Thomson, Patricia.   Review of English Studies 15 (1964): 262-67.
Argues that Thomas Wyatt's ballade "If thou wilt mighty be" translates directly from Boethius's "Consolation of Philosophy," unmediated by Chaucer's Bo; his use of the ballade form, however, may have been inspired by Chaucer's Truth. Compares and…

Sternberg, Irma Ottenheimer.   Dissertation Abstracts International 25.12 (1964): A5392.
Argues that MLT is neither saints' legend nor romance, but that its "heroic theme, setting, and characters suggest strongly that . . . it belongs to the literary genre of epic and to the sociological genre of myth."

Steinberg, Aaron.   College English 26.3 (1964): 187-91.
Compares the knight's decision in the marriage bed of WBT to that of the analogous one in the more mythic "Marriage of Sir Gawain," arguing that in the context of Chaucer's relatively realistic Tale, the decision to return the choice to the loathly…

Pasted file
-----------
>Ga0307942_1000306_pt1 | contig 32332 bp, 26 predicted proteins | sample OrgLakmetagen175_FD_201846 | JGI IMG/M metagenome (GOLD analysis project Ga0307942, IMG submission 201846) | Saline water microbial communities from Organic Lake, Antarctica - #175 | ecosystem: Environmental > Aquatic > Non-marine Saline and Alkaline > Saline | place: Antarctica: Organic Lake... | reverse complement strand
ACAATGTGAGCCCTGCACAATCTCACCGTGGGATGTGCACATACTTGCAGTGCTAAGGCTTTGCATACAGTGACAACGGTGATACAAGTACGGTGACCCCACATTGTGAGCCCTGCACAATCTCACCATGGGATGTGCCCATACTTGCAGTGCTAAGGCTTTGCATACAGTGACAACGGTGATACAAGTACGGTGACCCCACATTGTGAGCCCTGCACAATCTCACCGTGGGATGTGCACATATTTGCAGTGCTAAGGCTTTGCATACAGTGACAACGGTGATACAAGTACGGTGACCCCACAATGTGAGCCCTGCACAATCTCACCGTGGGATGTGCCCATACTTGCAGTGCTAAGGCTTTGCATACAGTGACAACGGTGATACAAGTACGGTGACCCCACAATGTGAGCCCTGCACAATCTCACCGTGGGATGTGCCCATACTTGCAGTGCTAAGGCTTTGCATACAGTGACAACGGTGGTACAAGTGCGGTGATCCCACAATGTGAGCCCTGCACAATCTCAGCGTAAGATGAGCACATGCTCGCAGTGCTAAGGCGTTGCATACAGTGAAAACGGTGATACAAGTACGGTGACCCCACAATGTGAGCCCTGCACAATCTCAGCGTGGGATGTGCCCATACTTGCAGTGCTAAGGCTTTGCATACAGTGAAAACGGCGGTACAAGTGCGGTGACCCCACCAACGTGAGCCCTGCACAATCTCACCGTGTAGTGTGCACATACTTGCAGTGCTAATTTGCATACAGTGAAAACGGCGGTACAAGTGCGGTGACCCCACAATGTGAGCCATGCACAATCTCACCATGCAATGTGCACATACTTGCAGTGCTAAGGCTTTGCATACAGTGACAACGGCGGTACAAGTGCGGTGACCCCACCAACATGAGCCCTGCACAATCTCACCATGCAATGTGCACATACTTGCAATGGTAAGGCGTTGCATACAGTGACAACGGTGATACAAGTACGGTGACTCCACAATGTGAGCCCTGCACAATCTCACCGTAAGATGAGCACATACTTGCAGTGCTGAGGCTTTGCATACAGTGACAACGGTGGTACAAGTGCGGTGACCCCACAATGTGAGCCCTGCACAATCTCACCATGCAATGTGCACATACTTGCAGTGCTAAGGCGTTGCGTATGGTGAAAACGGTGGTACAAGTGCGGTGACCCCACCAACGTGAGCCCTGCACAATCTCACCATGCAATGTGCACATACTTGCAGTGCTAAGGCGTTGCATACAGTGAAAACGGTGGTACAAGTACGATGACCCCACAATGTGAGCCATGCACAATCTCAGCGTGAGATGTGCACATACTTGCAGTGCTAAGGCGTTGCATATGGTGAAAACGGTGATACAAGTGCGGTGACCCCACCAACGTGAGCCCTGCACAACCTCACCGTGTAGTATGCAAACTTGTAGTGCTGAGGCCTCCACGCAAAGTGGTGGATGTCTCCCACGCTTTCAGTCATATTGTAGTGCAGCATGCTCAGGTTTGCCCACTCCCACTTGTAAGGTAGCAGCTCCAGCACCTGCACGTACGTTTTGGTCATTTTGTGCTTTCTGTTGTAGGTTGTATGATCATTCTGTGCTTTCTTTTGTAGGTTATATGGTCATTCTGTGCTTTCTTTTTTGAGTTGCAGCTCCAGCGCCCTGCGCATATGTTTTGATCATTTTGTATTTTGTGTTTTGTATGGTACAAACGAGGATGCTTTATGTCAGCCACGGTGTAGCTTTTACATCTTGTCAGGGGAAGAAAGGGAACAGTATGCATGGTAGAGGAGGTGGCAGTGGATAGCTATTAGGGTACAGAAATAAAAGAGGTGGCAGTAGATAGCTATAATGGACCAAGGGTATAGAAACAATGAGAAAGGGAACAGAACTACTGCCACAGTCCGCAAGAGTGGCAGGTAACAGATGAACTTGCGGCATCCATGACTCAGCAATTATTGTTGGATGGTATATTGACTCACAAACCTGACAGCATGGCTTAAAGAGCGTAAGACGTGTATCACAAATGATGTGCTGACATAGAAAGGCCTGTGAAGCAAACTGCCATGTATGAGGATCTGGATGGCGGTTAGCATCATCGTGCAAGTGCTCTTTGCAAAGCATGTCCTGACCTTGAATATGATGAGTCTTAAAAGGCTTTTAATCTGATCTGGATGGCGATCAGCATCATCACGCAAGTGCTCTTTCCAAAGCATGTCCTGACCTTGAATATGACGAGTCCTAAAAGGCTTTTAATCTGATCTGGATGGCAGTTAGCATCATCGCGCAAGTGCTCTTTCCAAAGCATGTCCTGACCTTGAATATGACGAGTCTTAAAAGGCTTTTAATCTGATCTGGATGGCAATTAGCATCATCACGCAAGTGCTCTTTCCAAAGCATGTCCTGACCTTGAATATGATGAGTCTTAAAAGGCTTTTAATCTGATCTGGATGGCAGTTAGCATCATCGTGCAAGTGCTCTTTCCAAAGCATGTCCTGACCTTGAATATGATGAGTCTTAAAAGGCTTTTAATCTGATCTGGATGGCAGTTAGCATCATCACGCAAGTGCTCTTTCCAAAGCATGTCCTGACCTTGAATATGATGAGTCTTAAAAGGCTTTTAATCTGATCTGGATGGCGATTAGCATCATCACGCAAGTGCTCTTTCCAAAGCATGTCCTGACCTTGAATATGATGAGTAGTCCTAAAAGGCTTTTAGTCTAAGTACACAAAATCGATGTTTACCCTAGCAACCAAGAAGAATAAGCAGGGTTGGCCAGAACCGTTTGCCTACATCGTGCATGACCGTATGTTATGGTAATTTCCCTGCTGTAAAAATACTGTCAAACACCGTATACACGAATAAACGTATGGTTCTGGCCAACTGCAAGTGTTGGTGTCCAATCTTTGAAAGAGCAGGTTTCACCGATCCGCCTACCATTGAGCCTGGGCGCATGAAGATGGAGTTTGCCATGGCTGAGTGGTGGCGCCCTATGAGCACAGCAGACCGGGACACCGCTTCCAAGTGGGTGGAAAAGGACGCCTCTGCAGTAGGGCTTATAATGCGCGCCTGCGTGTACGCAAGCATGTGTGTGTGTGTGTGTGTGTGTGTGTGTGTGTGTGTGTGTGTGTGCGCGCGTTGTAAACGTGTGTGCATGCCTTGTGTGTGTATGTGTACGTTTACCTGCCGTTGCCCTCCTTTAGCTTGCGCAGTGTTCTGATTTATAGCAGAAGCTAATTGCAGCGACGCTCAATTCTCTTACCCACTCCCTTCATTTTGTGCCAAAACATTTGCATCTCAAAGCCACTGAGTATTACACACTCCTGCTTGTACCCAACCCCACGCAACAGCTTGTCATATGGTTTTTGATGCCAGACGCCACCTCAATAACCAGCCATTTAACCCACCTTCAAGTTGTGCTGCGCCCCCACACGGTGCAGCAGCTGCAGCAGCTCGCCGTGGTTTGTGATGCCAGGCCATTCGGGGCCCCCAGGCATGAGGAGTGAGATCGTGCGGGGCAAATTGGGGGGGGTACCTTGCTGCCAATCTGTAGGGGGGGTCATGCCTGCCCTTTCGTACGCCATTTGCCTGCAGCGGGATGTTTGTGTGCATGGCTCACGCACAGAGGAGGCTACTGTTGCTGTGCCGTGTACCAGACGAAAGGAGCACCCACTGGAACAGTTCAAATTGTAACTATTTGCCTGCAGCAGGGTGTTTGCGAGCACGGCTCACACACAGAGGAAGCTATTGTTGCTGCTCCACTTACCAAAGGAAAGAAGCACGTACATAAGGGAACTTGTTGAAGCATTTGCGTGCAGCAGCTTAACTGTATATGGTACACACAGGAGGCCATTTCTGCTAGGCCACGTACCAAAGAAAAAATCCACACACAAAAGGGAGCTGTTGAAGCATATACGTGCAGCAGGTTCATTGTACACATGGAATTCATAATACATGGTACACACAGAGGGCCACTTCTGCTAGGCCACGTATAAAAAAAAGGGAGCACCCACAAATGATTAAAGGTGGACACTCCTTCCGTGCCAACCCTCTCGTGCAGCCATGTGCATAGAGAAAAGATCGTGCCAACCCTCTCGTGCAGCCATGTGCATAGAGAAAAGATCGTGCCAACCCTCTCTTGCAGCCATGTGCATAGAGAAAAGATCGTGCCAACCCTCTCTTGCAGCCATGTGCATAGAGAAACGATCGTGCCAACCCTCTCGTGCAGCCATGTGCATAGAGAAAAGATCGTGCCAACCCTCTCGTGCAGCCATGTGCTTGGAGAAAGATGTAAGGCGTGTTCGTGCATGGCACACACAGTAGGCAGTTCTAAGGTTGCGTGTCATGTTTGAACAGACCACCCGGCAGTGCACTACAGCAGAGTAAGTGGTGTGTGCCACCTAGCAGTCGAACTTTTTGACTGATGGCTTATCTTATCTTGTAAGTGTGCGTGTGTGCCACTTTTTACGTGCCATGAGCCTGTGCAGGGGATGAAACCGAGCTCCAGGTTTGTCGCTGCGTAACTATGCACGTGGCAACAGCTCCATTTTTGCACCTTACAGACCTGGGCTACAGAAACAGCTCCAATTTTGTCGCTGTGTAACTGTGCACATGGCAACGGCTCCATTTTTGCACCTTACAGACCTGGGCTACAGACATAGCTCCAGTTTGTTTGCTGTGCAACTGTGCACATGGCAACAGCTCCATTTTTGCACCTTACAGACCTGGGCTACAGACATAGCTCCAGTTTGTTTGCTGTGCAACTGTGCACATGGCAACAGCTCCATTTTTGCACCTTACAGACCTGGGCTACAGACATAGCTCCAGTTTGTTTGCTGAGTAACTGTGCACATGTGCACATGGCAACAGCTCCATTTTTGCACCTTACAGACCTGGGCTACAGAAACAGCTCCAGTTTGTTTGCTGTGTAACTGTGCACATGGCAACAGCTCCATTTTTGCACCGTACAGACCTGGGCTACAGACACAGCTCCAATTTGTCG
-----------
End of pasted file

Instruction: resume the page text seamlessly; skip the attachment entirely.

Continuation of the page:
Southworth, James G.   College English 26.3 (1964) 173-79.
Critiques the editorial practice of "smoothing" Chaucer's verse to produce iambic pentameter rhythms by adjustments to final-"e," and advocates following medieval scribal practice of using the "'punctus elevatus'—the medial mark" to indicate the…

Sommer, George Joseph.   Dissertation Abstracts International 25.09 (1964): A3732-33.
Examines the "compassion" of the narrator of TC as his dominant attitude, "paradoxically allied" to his "helplessness" before "inexorable fate," and modified by his didactic intent, "historical perspective," and "ironic detachment."

Saito, Mother Masako, R.S.C.J.   Dissertation Abstracts International 25.03 (1964): A1897.
Explores the archetypal imagery of bondage and liberation from bondage in five "clusters" in CT: chivalric prison, animal confinement, "juridical bondage with its emphasis on 'wit,' entrapment, and hell and purgatory.

Rumble, T. C.   Philological Quarterly 43 (1964): 130-33.
Interprets "chiere" of KnT 1.2683 as "frame of mind" or "state of feeling," and maintains that this obviates the question of the whether or not the preceding two lines on the fickleness of women are spurious.

Rhys, Brinley.   Dissertation Abstracts International 25.08 (1964): 3327A.
Organizes the narratorial passages of TC into six groups, and examines them in light of this classification: occupation, courtly love, humor, characterization, Boethian philosophy, and "medievalization," finding that the narrator is most important to…